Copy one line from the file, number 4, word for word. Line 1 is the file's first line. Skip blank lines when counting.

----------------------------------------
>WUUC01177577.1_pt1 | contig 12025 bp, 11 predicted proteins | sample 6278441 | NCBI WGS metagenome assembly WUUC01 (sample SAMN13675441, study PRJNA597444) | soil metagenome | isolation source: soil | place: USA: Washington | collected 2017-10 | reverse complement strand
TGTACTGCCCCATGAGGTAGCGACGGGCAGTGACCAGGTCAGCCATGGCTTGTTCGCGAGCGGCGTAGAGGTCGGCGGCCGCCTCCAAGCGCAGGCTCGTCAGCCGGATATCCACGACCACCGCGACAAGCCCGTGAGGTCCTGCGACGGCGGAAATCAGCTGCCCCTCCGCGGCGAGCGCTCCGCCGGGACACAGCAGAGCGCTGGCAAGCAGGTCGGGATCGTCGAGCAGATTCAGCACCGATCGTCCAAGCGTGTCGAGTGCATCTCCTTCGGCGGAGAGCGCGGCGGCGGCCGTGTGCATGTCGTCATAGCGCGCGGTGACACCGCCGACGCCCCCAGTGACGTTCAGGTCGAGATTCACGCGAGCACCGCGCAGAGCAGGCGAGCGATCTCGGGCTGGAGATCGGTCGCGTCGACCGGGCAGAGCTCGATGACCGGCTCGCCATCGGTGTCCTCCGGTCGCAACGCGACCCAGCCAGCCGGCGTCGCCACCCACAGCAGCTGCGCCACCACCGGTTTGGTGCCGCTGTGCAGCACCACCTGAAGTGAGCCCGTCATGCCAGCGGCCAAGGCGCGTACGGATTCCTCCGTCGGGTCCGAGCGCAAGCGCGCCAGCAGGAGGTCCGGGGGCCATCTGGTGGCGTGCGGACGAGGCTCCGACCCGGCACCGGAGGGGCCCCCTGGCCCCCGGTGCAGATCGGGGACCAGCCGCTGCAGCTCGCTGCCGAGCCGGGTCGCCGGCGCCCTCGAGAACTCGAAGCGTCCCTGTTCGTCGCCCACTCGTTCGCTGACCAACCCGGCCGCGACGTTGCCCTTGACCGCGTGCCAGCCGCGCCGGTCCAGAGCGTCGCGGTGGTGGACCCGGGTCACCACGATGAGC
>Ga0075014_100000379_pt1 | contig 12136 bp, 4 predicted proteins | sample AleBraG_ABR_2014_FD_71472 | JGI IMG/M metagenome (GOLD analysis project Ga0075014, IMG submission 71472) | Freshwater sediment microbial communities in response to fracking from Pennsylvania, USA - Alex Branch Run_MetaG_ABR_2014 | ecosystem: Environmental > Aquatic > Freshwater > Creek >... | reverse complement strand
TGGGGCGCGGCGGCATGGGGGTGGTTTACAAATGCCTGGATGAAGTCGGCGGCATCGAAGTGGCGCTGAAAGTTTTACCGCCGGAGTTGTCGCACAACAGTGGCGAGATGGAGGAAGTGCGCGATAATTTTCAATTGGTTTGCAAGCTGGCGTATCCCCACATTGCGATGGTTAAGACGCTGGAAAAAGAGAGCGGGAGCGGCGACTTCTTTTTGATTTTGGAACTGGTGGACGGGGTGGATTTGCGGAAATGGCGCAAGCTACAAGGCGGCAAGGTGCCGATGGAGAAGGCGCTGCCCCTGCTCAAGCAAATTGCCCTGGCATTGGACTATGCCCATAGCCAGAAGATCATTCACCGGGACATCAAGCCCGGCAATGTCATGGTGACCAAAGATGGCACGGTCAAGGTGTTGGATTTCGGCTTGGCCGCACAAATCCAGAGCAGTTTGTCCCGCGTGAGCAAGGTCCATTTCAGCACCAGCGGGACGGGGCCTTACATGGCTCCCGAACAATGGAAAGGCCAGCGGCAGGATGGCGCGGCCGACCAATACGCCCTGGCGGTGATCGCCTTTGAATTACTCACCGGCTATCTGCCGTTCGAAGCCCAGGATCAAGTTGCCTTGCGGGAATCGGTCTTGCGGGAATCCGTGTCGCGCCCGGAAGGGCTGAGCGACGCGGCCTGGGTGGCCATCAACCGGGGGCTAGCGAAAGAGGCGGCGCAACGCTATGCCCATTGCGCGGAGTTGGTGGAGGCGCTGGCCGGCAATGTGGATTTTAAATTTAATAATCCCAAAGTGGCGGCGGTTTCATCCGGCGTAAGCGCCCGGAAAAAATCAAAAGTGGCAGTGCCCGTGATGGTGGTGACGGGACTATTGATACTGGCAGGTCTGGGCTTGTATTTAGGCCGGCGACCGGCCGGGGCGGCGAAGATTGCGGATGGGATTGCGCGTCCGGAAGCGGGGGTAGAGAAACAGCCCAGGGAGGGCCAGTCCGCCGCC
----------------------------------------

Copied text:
TGGGGCGCGGCGGCATGGGGGTGGTTTACAAATGCCTGGATGAAGTCGGCGGCATCGAAGTGGCGCTGAAAGTTTTACCGCCGGAGTTGTCGCACAACAGTGGCGAGATGGAGGAAGTGCGCGATAATTTTCAATTGGTTTGCAAGCTGGCGTATCCCCACATTGCGATGGTTAAGACGCTGGAAAAAGAGAGCGGGAGCGGCGACTTCTTTTTGATTTTGGAACTGGTGGACGGGGTGGATTTGCGGAAATGGCGCAAGCTACAAGGCGGCAAGGTGCCGATGGAGAAGGCGCTGCCCCTGCTCAAGCAAATTGCCCTGGCATTGGACTATGCCCATAGCCAGAAGATCATTCACCGGGACATCAAGCCCGGCAATGTCATGGTGACCAAAGATGGCACGGTCAAGGTGTTGGATTTCGGCTTGGCCGCACAAATCCAGAGCAGTTTGTCCCGCGTGAGCAAGGTCCATTTCAGCACCAGCGGGACGGGGCCTTACATGGCTCCCGAACAATGGAAAGGCCAGCGGCAGGATGGCGCGGCCGACCAATACGCCCTGGCGGTGATCGCCTTTGAATTACTCACCGGCTATCTGCCGTTCGAAGCCCAGGATCAAGTTGCCTTGCGGGAATCGGTCTTGCGGGAATCCGTGTCGCGCCCGGAAGGGCTGAGCGACGCGGCCTGGGTGGCCATCAACCGGGGGCTAGCGAAAGAGGCGGCGCAACGCTATGCCCATTGCGCGGAGTTGGTGGAGGCGCTGGCCGGCAATGTGGATTTTAAATTTAATAATCCCAAAGTGGCGGCGGTTTCATCCGGCGTAAGCGCCCGGAAAAAATCAAAAGTGGCAGTGCCCGTGATGGTGGTGACGGGACTATTGATACTGGCAGGTCTGGGCTTGTATTTAGGCCGGCGACCGGCCGGGGCGGCGAAGATTGCGGATGGGATTGCGCGTCCGGAAGCGGGGGTAGAGAAACAGCCCAGGGAGGGCCAGTCCGCCGCC